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Shakespeare's Tempest and Bermuda

Storm and Shipwreck

From The Tempest. Ed. Henry Norman Hudson. Ginn and Company.

America may justly claim to have had a large share in suggesting and shaping the delectable workmanship of The Tempest. In May, 1609, a fleet of nine vessels under the command of Sir George Somers sailed from England with provisions and five hundred settlers for the newly founded colony of Virginia. On July 25 a storm separated the "Sea Adventure" (some narratives give the name as "Sea Venture") from the other vessels of the fleet, and, with Somers and Sir Thomas Gates on board, it was wrecked three days later on the coast of the Bermudas. The crew reached one of the islands in safety, and in May, 1610, continued their voyage to Virginia in two boats of cedar which they had built on the island.

Meanwhile news of the disaster had reached England, and intense was the excitement there when in 1610 some of those who had taken part in these thrilling experiences returned home. That year saw the appearance of at least four narratives of the wreck, and to all Shakespeare may have had access. It is not unlikely that he would learn some details from the lips of the returned sailors and adventurers themselves. In this connection the fact is noteworthy that Shakespeare's friends and patrons, the earls of Southampton and Pembroke, were among the noblemen interested in the Somers expedition for business reasons.

1. Strachey's True Reportory. The earliest written narrative of the shipwreck of the "Sea Adventure" is in a Reportory, dated July 15, 1610, addressed by William Strachey (Strachy) from Jamestown to some "excellent lady" in England. The full tide of this Repertory as printed, probably for the first time, in Purchas, Part IV, lib. ix, ch. vi, is here given in facsimile:

In the Reportory and The Tempest are several striking verbal coincidences, both in the account, of the storm and, in the description of the birds and berries of the island; and the probability is strong that Shakespeare had access to Strachey's original manuscript, which seems to have been brought to England by Sir Thomas Gates immediately after it was written. Strachey was a man of genuine poetic power; and it is interesting to note that in 1612 he had a lodging in the Blackfriars, where Shakespeare purchased a house in 1613.

2. Jourdan's Discovery, Silvester Jourdan (Jourdain) came to England with Gates in 1610, and in October published his narrative- of the famous wreck under the following title: A Discovery of the Barmudas, otherwise called the Ile of Divels: By Sir Thomas Gates, Sir George Sommers, and Captayne Newport, with diuers others. Set forth for the loue of my Country, and also for the good of the Plantation of Virginia. Sil. Jourdan, London, 1610, Jourdan's pamphlet describes the region as "never inhabited" but "ever esteemed and reputed a most prodigious and enchanted place." "Yet did we find there the ayre so temperate and the country so aboundantiy fruitfull for the sustentation and preseruation of man's life . . . that we were refreshed and comforted."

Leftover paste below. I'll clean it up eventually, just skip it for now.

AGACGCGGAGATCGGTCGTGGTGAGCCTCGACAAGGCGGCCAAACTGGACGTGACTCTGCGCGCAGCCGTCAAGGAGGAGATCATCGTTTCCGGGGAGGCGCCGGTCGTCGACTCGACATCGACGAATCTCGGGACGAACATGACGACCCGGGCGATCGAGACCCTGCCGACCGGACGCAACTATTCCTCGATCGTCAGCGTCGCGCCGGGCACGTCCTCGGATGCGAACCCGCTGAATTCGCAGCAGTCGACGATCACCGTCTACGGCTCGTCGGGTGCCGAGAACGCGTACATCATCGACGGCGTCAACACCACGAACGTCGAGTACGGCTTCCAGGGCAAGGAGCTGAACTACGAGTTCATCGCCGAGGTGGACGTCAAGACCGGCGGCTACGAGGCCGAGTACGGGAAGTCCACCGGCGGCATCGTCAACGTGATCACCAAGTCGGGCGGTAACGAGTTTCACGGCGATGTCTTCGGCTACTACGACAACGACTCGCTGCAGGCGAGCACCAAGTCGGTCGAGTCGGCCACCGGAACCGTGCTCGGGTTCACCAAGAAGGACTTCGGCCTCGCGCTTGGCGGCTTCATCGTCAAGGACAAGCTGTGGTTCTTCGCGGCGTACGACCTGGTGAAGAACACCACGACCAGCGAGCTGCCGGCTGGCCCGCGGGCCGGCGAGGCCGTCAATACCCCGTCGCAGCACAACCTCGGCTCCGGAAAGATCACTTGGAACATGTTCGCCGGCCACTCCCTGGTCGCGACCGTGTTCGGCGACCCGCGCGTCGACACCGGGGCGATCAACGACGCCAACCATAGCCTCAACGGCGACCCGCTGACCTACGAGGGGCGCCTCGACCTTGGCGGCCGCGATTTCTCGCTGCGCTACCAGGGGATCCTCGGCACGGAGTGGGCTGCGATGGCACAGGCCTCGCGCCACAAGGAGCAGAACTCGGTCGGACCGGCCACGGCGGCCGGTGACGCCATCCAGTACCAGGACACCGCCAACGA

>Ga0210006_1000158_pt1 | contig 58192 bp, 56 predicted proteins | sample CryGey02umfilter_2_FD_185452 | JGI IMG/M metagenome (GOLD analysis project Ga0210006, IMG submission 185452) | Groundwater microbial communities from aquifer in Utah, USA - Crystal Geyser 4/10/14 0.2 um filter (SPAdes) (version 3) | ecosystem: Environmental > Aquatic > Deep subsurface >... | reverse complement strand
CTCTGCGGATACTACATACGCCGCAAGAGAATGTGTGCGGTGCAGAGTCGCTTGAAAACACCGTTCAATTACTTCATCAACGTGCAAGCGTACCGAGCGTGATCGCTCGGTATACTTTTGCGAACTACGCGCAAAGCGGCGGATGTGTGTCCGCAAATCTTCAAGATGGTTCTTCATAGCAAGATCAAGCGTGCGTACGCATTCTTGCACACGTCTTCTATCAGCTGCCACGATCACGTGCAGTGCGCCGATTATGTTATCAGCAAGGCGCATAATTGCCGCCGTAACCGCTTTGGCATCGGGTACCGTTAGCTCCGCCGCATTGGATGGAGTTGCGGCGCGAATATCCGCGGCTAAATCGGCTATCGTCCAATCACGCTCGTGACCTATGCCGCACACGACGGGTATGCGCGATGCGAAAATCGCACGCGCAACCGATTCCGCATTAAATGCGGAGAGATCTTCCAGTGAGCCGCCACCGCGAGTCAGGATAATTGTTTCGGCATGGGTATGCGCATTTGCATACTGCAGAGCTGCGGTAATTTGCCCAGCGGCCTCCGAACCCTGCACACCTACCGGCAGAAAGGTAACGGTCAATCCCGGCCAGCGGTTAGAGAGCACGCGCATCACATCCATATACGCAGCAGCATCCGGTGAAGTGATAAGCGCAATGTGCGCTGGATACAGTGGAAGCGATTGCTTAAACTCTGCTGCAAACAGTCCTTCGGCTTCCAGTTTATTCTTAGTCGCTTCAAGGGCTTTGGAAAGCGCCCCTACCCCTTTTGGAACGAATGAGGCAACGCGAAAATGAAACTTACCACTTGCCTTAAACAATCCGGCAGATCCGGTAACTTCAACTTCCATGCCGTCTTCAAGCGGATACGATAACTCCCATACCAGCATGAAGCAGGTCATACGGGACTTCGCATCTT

3. A True Declaration. Towards the close of 1610 appeared a third narrative of the shipwreck of the "Sea Adventure," and a description of the regions involved. The title reads: A True Declaration of the Estate of the Colonie in Virginia, With a Confutation of such scandalous Reports as have tended to the disgrace of so worthy an enterprise. In this anonymous pamphlet, purporting to be published "by Advise and direction of the Councell of Virginia," the wreck is said to have been caused by a thunderstorm; the after events are called a "Tragicall-Comaedie"; and the Bermudas are described as "an inchanted pile of rockes, and a desert inhabitation for divels"; but, adds the writer, "all the fairies of the rocks were but flockes of birds, and all the divels that haunted the woods were but heardes of swine."

4. Riches Newes from Virginia. Along with these prose narratives of the year 1610 must be mentioned a set of "butter-women's rank to market" verses, a ballad with the following title: Newes from Virginia, The Lost Flocke triumphant, with the happy Arriual of that famous and worthy knight, Sr Thomas Gates, and the well reputed and valiant Captaine Mr, Christopher Newporte, and others, into England, With the manner of their distresse in the Hand of Deuils (otherwise called Bermoothawes), where they remayned 42 weekesy and builded two Pynaces in which they returned into Virginia. By R, Rich, Gent,, one of the Voyage, London, 1610. The third stanza repeats the interesting spelling "Bermoothawes" (cf. note, I, ii, 229):

The seas did rage, the windes did blowe,
distressed were they then;
Their ship did leake, her tacklings breake,
in daunger were her men.
But heaven was pylotte in this storme,
and to an iland nere,
Bemioothawes call'd, conducted then,
which did abate their feare.

From such contemporary narratives as these Shakespeare derived color and atmosphere for his enchanted island. That he did not intend the Bermudas as the scene of the action is evident from Ariel's words in I, ii, 228-229.


How to cite this article:
Shakespeare, William. The Tempest. Ed. Henry Norman Hudson. New York: Ginn and Company, 1909. Shakespeare Online. 20 Aug. 2010. < >.


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